USA Today is reporting on a new comprehensive study of elementary school classrooms that is being published in this week’s Science magazine. Aside from not being overly engaged, the study of over 2,500 classrooms showed that “The typical child in the USA stands only a one-in-14 chance of having a consistently rich, supportive elementary school experience.”
Did I mention I have two kids in elementary school? Did I mention I already knew this?
More engaging are some of the nearly 100 comments that the article has garnered due to the new USA Today bloggy style. I didn’t read them all, but I found this one especially charming:
Perhaps the problem is the fact that the formerly drugged up hippies of the 60/70s is the gerneration that are control of not only the government, but also run the colleges, universities and news outlets. These are also the same peace and free love people who do these studies.
Well, there ya go.
And then we wonder why the kids who thrive on hands-on activities don’t do well in the classroom.
Yup, that’s me, former flower child and current teacher/librarian. Only, I never did drugs; I did participate in Peace Marches; I’m trying to educate children whose parents frequently let them run wild at home, then expect us to instill manners as well as knowledge at school. “Free love” in the sixties was nothing compared to the indiscriminate coupling that is the norm today – and the ones who suffer are the children,
Mrs. Durff says
So now we know the problems, what are the solutions? What should I, as an educator of your children (pretend for a moment) do right now. I mean today, this moment. What can I do right now where I am with what I have on hand?
So, who are the parents of these kids? Part of them care about their kids, but then you have the other two thirds that,
1. Think school is a baby sitting service.
2. That it’s the kids job to study, they shouldn’t have to help after their long day at work.
3. Don’t have the time because they have to work more than one job to pay the bills.
then you can see some of the comment come into focus.
That said, I work with a lot of great teachers, who are just now becoming the first school district in the United States to get ActivBoards in every classroom and Media Center in the district. I don’t see the kids sitting in the same seat anywhere near 91 percent of the time.
The kids do centers, and to a student, love the ActivBoards. They enjoy getting to use it during class, interacting with the other kids class, and the lesson. We are removing the TV VCR/DVD from the classes and using the ActivBoard as the center of the learning experience.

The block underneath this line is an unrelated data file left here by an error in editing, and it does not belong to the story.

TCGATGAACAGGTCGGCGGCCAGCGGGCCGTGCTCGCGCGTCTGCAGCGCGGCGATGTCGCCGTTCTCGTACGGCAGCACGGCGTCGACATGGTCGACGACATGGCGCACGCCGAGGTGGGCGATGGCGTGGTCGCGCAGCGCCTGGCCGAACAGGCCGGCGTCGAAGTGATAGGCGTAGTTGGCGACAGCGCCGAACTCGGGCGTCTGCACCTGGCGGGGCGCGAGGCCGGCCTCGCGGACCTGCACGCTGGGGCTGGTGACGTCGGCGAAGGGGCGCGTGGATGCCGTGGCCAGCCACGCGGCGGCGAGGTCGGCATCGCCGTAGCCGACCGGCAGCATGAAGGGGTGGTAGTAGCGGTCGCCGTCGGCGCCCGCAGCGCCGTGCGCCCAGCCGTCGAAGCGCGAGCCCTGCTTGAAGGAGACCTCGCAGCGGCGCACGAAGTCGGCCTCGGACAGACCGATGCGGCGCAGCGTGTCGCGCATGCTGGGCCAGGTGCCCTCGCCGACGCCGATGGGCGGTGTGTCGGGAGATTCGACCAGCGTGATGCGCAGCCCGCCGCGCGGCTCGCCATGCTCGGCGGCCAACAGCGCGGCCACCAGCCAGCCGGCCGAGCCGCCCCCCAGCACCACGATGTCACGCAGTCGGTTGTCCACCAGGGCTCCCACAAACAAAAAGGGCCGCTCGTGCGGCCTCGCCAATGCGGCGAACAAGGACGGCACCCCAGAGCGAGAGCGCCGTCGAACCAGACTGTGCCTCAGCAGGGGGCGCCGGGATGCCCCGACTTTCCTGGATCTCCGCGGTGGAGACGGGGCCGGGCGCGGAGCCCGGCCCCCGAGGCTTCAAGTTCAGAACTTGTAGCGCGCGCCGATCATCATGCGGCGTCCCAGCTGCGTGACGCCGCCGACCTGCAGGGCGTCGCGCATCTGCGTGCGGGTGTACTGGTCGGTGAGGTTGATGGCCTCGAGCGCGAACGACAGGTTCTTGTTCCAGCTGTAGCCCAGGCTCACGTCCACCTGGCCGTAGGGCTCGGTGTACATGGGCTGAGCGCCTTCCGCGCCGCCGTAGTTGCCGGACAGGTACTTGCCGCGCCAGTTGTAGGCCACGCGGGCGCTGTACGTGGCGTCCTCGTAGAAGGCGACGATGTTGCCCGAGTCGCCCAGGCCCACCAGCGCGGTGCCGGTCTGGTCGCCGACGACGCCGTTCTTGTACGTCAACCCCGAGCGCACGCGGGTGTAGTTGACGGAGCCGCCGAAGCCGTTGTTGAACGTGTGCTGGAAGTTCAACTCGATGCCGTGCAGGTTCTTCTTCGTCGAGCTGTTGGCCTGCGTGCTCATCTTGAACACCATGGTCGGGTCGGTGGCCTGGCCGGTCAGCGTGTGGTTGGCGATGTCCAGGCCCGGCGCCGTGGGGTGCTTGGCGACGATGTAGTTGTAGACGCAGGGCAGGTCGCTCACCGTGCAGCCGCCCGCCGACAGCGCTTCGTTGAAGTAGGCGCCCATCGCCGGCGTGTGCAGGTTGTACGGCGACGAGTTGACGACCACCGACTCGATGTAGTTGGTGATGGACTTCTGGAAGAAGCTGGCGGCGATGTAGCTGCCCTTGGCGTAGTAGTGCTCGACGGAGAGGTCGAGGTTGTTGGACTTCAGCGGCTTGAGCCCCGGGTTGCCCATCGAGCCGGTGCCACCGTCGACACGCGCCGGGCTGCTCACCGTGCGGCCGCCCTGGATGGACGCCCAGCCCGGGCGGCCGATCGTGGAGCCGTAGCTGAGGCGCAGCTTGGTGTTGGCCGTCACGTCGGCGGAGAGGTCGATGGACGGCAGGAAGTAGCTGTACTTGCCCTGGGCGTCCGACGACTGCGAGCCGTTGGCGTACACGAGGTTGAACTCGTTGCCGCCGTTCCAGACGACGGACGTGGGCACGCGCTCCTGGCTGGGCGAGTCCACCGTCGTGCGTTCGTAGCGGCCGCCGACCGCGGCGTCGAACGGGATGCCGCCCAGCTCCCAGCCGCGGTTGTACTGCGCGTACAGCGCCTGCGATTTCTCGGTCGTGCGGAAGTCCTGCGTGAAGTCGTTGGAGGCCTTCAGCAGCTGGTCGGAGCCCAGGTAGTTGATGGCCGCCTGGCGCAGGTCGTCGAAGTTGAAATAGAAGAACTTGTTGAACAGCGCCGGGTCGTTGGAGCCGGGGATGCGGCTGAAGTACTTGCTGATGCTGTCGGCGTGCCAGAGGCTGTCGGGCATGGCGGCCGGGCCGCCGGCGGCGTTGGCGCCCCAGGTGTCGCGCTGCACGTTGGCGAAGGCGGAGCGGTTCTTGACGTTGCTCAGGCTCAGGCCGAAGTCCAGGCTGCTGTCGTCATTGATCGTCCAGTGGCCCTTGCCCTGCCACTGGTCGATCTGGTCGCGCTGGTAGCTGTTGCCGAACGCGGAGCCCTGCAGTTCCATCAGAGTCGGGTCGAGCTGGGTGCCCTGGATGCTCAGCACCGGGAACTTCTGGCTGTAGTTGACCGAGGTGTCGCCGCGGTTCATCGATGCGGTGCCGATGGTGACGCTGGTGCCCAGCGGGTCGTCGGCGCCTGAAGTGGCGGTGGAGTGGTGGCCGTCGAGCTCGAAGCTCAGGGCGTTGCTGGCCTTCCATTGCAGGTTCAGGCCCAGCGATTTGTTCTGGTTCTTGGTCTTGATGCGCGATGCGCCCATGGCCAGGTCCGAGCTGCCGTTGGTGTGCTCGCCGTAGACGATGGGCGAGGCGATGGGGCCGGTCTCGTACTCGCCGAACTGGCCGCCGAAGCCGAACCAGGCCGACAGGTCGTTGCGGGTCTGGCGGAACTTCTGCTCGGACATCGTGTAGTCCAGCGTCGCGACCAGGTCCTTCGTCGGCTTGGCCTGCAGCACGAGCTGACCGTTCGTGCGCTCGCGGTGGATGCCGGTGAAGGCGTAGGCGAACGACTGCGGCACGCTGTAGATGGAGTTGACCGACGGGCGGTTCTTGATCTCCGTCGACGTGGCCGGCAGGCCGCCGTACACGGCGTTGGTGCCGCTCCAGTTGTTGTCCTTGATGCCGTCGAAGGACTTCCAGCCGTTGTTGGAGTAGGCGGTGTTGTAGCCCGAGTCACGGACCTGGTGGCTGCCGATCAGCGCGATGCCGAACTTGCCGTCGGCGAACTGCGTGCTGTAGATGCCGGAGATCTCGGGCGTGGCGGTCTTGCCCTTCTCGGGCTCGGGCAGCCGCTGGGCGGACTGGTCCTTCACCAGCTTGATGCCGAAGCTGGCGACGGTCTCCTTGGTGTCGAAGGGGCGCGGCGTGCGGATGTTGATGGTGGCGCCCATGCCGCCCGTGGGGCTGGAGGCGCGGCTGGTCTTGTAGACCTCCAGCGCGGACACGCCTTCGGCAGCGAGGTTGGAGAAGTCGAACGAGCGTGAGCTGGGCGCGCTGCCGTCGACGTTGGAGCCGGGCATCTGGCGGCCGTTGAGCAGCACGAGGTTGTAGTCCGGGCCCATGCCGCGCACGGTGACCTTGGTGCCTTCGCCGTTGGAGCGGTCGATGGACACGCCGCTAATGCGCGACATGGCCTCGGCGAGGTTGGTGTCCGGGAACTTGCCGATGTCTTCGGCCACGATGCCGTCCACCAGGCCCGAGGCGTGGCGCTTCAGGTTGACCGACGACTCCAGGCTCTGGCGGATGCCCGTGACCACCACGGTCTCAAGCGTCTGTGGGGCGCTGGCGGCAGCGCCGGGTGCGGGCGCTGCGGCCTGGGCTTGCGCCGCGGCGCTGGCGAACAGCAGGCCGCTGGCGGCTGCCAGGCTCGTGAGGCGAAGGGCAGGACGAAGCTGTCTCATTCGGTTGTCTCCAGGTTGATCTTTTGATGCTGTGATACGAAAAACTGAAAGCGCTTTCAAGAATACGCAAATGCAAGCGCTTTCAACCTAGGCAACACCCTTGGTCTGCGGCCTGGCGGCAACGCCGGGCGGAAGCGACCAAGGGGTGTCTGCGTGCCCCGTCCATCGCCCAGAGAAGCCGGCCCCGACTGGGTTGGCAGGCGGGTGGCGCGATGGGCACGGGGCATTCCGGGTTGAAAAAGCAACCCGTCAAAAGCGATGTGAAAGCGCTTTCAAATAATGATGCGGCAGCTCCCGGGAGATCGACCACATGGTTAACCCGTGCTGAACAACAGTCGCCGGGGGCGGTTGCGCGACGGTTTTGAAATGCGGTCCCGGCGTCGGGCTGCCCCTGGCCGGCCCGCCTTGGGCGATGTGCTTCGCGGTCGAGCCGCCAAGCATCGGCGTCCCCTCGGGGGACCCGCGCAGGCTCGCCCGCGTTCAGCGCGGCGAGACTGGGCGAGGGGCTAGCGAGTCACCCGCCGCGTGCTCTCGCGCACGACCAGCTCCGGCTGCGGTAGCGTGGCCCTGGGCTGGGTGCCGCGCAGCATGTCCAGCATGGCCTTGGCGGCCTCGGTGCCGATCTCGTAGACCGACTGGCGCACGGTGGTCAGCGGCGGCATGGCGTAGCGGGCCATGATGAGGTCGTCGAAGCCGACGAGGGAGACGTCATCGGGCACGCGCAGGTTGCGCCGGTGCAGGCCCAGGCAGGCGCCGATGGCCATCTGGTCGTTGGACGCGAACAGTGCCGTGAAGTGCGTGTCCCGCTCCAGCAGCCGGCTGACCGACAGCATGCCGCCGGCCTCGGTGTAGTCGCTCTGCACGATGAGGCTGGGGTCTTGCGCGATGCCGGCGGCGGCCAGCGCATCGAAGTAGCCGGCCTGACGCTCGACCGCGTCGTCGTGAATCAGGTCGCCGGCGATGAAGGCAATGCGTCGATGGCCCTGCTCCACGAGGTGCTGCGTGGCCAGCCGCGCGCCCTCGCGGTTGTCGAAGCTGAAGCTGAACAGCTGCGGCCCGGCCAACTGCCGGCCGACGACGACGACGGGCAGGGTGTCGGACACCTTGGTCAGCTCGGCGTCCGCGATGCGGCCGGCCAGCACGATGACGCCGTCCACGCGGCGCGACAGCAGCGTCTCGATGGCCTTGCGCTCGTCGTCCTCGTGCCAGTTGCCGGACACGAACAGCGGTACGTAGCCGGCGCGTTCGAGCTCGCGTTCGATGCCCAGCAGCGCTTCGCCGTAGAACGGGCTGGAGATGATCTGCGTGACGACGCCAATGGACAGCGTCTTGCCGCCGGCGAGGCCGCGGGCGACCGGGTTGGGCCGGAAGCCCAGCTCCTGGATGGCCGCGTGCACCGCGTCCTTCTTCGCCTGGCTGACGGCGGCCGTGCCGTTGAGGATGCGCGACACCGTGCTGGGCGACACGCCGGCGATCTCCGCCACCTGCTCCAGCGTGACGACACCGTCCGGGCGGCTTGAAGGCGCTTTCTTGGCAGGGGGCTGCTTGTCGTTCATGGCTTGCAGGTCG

For anyone who doesn’t know what an ActivBoard is, well it’s a laptop, DVD/VCR, the internet, a PowerPoint, Flipchart lessons, games, the TV and more all wrapped into one. I believe that it will enhance the learning experience.
Kobus van Wyk says
Is this not all the more reason why one should increase the use of ICT in the classroom. If the teachers can’t give our children a proper education, use the computer!
Scott Keatley says
This reminds me of a couple quotes, kids are always bad:
“I see no hope for the future of our people if they are dependent on frivolous youth of today, for certainly all youth are reckless beyond words… When I was young, we were taught to be discreet and
respectful of elders, but the present youth are exceedingly wise [disrespectful] and impatient of restraint” (Hesiod, 8th century BC)
“The children now love luxury. They have bad manners, contempt for authority, they show disrespect to their elders…. They no longer
rise when elders enter the room. They contradict their parents, chatter before company, gobble up dainties at the table, cross their legs, and are tyrants over their teachers.” (Attributed to Socrates by Plato)
Alice Mercer says
The comment about hippie teachers could be predicted. What got me was this one from a teacher (who made another excellent point about districts, etc. setting curriculum):
“Regarding your findings that students spend the majority of their time listening and working alone…we did, and we turned out fine. Please remember that we take our tests alone; and, that especially in urban areas, working with an equally, educationally deprived classmate will not enrich the student.”
If we haven’t convinced our peers, how can convince the public?
William Bishop (Bill) says
Seat time is neither good nor evil it is what happens during the seat time that matters. Moreover, in some situations seat time is necessary. Off the cuff, I’d guess that at the High School level about a 70/30 mix would be about perfect. Nevertheless, I liked the post enough to blog about it yesterday…
Thanks for keeping us educators on our toes!
As a technology integrator, I find some teachers reluctant to engage students with technology (this is in New York State) because – “we have to prepare these kids for the paper and pencil tests” which kids start in third grade in New York and last until 12th grade.
Preparing for the standardized tests is on the forefront of the teacher’s minds – ALL YEAR LONG.
And how do kids take these tests? Alone and seated with old fashioned paper and pencil. So getting them in control and in their seats…helps?